3. MM: In your opinion, what is the advantage of writing a series rather than independent books?
EC: When I started John and Lucy’s story, I only saw the one book, but the more I researched and the more I got to know these two, I realized there would be more to tell. For me, then, the series gives me a chance to tell more of the history of the Loyalists, a group of people who first brought English colonists to Canada, which up until that point had been mostly French.
I already have readers wanting to know the rest of John and Lucy’s story, an indication that once readers get hooked on your characters and their plight, they want to have more. One hopes there will be a loud clamoring for The Loyalist’s Luck (June, 2014) and The Loyalist’s Legacy. (June, 2015)
4. MM: What was the most fruitful outcome of your contact with other writers in terms of the best way to approach your subject?
EC: I wrote The Loyalist’s Luck in splendid isolation, at least for the first draft, so I had little contact with others at that time. I decided on the approach based on my own experience reading great historical fiction authors such as Sharon Kay Penman, Colleen McCullough, Margaret George, and many others. Of course, that all changed once I started reaching out to critique groups, extreme editing courses, workshops and conferences. After all of that I think my best lesson has to be that I learned to trust my own voice. The irony is that I had to write through fire to gain that confidence, but there it is.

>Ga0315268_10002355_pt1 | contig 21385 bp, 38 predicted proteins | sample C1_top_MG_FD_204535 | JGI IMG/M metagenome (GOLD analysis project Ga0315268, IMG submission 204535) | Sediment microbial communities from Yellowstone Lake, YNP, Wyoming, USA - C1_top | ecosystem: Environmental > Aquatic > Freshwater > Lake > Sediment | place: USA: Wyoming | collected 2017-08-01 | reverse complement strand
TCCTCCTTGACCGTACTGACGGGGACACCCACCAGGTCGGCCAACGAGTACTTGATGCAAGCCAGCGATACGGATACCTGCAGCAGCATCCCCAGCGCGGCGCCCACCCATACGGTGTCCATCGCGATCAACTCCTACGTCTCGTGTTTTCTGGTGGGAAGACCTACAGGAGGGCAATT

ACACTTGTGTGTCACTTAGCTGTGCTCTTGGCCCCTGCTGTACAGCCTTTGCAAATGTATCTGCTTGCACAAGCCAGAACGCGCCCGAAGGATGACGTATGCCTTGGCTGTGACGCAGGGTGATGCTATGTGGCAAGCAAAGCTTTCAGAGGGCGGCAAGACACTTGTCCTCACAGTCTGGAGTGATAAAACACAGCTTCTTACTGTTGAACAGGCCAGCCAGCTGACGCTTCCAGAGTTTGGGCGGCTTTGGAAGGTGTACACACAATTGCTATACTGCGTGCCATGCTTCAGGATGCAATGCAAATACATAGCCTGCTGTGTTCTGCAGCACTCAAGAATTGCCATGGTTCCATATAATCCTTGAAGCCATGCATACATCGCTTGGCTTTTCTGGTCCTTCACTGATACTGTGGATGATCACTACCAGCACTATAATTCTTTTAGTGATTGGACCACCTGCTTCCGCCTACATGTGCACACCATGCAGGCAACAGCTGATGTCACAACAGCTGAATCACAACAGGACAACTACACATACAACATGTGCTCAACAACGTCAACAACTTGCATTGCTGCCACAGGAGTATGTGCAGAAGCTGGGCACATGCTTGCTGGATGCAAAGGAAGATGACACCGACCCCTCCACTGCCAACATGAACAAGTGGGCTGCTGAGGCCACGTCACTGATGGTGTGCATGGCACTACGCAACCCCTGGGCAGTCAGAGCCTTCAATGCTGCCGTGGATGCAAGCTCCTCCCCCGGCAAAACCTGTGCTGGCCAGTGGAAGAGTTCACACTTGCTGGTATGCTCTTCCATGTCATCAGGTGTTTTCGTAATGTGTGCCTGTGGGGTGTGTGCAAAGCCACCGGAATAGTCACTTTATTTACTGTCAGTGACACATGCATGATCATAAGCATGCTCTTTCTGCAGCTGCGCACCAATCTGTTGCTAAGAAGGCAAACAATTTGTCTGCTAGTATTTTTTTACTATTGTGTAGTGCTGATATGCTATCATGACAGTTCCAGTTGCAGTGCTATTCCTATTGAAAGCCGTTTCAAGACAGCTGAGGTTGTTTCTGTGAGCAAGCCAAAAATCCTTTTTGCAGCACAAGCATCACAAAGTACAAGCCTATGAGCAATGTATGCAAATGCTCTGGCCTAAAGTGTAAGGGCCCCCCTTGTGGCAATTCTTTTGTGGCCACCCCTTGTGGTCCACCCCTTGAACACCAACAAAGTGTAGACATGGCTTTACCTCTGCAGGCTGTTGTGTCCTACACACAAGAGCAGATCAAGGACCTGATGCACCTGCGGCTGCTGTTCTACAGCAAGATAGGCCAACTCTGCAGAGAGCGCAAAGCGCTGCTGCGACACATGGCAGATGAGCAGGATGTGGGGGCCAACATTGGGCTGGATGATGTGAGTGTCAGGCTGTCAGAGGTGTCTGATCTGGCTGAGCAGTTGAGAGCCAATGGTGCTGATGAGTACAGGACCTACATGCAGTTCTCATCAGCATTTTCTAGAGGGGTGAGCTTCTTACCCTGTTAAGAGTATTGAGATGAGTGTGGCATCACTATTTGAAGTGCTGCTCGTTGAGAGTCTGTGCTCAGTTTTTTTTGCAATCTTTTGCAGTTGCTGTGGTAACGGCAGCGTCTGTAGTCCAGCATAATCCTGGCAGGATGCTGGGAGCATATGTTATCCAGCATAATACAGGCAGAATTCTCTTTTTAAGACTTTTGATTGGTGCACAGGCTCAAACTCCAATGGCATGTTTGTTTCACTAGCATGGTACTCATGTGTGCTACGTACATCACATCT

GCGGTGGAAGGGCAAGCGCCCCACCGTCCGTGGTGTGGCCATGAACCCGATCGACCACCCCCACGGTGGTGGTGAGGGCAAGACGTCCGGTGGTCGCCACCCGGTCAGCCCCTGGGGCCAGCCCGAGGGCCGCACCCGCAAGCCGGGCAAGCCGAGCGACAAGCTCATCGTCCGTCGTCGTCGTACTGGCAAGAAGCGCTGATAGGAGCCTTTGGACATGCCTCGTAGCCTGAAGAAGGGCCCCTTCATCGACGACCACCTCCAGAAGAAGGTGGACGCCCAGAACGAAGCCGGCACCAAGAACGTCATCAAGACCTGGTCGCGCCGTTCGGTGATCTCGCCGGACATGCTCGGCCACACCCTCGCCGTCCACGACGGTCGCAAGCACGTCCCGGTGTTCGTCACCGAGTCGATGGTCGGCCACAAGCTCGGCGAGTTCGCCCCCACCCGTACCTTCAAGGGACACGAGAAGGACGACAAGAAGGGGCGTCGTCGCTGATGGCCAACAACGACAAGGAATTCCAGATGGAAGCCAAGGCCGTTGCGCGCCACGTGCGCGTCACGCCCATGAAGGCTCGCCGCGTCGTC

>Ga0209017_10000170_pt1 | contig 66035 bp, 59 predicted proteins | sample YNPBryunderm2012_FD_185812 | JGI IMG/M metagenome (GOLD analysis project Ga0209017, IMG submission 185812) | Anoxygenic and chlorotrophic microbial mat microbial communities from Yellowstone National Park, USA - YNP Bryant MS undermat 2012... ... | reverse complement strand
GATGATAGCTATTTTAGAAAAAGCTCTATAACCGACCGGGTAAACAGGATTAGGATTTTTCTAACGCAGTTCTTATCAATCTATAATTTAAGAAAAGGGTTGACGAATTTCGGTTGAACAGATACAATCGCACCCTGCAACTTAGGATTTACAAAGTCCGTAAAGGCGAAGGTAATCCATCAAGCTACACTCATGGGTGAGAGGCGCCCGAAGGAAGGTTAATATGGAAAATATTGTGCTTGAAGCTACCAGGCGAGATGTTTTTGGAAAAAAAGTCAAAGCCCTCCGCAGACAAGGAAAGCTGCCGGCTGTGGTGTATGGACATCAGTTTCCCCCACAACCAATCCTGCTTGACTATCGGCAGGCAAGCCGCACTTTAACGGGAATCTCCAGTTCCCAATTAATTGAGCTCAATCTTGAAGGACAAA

5. MM: Why did you choose to write historical fiction?
EC: I love reading many different types of fiction and even some history books, but historical fiction has always appealed to me for its greater sense of truth. Yes, the characters are usually fictional but setting them against great and true events in history lends a veracity, a reality, to fiction. Taking true events and showing how they might have affected everyday people lets me actually feel what they might have felt. Personally, with my own family history so entwined in the Loyalist story, this is thrilling.
6. MM: Did you create your characters or did they impose themselves upon you?